A man was seriously injured on his way to his job in July of 2012 when his motorcycle was traveling north on Interstate 170 near Delmar Boulevard. The motorcycle was struck from behind by a vehicle that was speeding before swerving into the far-right lane and striking the motorcycle. The force of the collision was such that the driver’s license plate wedged in the back of the motorcycle. Police identified the driver of the vehicle and found she had been drinking and was underaged. The man had to undergo shoulder surgery due to the collision and missed nine months of work. The injury and time off forced him to find a new job. The driver of the vehicle was twenty years old and was charged with fleeing the scene of the accident. Tim filed suit against the driver in 2012 and added the Saint Louis City bar that served her alcohol that night as a defendant five months later. Tim successfully negotiated a settlement with the insurance carrier for the driver and was awarded a judgment against the bar that served the driver. Case 12SL-CC04585
Verdict for patient in claim for perforated bowel
Gary M. went to the hospital Emergency Room in the middle of the night because he could not urinate. The urologist on call initially told the ER doctors to send Gary home to take a warm bath. Gary returned to the ER in severe pain because he could not empty his bladder. This time the on-call urologist did come into the hospital and while trying to inspect Gary’s bladder with a rigid urethroscope punctured through Gary’s urethra and his bowel. Gary had to wear a colostomy bag for 5 months to give his bowel time to heal. Tim prepared and took the case to trial and a jury in the City of St. Louis returned a verdict in favor of Gary awarding him his medical bills, lost wages and non-economic damages. Case 22002-08357
Settlement reached in fireworks explosion case
On July 2, 2003, a trailer full of fireworks exploded in Bonita Springs, FL killing 5 people. The surviving children and the mother of two brothers who died were referred to Tim by out of state lawyers. The case was filed in Missouri because the main defendants were a fireworks manufacturer and pyrotechnic show producer located in the St. Louis area. Tim represented the family through 3 years of complex litigation that included dozens of depositions, a variety of expert witnesses and procedurals challenges that took the case all the way to the Missouri Supreme Court. The case settled a few weeks before trial in June, 2008. Case 22052-01877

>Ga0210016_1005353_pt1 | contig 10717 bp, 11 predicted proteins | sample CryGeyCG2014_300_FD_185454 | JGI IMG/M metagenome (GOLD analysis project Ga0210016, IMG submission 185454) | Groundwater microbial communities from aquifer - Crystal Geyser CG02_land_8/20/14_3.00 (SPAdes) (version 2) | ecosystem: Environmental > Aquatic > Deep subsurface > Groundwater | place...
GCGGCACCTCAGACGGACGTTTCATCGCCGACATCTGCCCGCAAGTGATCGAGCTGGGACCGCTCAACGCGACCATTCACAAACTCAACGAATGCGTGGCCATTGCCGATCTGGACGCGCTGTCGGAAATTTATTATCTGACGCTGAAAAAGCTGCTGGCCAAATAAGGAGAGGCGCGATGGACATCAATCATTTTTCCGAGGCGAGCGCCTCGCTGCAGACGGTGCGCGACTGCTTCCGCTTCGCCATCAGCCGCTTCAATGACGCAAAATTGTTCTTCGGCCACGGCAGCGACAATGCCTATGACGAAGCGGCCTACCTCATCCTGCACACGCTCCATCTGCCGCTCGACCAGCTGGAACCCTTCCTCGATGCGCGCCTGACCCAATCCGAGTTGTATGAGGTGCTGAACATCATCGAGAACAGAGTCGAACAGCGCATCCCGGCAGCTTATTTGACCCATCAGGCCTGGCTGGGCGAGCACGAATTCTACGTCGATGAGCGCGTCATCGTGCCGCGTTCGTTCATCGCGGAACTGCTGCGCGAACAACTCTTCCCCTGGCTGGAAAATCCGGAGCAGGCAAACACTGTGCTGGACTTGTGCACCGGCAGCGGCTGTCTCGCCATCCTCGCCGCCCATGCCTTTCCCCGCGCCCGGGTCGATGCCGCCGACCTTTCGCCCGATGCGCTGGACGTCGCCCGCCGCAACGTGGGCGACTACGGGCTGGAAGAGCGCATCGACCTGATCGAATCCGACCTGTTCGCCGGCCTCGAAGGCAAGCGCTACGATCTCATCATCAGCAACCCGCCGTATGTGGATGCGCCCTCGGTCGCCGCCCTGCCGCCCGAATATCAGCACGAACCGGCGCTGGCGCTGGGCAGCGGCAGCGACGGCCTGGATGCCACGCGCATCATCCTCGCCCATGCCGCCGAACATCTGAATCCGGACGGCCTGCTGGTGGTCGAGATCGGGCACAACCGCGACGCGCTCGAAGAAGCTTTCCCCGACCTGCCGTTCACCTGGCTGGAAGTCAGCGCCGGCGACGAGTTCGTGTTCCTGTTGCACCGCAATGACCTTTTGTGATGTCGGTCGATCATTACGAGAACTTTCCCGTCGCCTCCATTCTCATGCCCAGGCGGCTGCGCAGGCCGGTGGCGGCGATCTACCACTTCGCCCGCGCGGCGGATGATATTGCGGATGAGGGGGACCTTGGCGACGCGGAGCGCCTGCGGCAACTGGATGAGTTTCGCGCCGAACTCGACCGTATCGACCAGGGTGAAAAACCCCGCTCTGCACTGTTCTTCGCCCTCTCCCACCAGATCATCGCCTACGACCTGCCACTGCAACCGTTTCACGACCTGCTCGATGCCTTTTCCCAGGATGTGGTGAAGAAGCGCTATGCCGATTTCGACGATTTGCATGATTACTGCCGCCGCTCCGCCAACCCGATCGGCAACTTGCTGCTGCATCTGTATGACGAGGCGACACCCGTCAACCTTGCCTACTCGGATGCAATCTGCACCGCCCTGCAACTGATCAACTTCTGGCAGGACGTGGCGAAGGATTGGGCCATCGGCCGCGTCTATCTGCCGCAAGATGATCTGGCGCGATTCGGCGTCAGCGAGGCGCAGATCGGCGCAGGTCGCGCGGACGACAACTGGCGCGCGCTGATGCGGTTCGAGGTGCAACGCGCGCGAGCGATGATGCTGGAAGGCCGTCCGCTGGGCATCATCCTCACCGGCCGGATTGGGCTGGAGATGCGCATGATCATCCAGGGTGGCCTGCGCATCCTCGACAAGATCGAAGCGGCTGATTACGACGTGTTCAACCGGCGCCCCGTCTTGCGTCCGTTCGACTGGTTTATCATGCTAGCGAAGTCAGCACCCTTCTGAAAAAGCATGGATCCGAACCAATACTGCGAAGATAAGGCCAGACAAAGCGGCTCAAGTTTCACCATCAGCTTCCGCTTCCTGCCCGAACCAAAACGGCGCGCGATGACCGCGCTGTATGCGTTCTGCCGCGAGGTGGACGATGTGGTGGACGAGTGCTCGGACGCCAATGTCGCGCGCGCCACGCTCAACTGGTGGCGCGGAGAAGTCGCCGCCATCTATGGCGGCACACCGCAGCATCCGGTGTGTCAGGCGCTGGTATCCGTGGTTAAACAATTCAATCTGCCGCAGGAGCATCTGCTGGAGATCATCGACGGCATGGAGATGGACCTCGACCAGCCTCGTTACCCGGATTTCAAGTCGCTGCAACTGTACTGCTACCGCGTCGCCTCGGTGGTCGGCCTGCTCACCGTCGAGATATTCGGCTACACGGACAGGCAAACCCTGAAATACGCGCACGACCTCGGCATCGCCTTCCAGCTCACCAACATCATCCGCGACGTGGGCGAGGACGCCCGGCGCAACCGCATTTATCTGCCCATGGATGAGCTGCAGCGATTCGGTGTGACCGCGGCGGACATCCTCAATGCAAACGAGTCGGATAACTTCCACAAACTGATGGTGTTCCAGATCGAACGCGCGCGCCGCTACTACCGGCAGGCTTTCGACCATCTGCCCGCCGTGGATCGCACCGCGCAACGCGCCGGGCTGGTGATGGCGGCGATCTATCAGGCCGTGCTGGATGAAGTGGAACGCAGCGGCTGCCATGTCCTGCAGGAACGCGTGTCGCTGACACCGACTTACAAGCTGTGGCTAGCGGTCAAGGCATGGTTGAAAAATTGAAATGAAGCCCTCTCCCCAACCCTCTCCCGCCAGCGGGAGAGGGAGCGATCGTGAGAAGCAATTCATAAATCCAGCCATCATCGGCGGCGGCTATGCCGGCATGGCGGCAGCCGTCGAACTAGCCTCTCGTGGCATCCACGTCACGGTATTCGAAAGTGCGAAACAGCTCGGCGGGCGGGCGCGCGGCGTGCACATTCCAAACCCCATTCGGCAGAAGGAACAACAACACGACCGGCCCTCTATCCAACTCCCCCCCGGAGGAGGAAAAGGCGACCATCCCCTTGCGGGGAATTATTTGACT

CIGNA forced to pay benefits of $498,000 plus interest and fees after Court Ruling
Before he won the largest verdict in Missouri in 2008, the same client had to go Federal Court to force CIGNA to pay him money he was owed under a Disability Policy that he had through work. CIGNA Insurance Company said that because the man had slight residual movement in his shoulders and lower limbs he had not lost complete use of his limbs within the meaning of its disability policy. CIGNA claimed that a Federal law known as ERISA gave it discretion to deny the benefits that he had paid for through payroll deductions. Tim sued CIGNA in Federal Court. The Judge found that CIGNA “committed a procedural irregularity by failing to use proper judgment in reviewing (the) claim result(ing) in a total lack of faith in the integrity of the decision making process.” CIGNA didn’t even appeal the ruling, but instead paid the full amount of benefits in the amount of $498,000 plus interest and attorneys’ fees. Case No. 4:06CV1677 CDP
Largest personal injury verdict in Saint Louis County History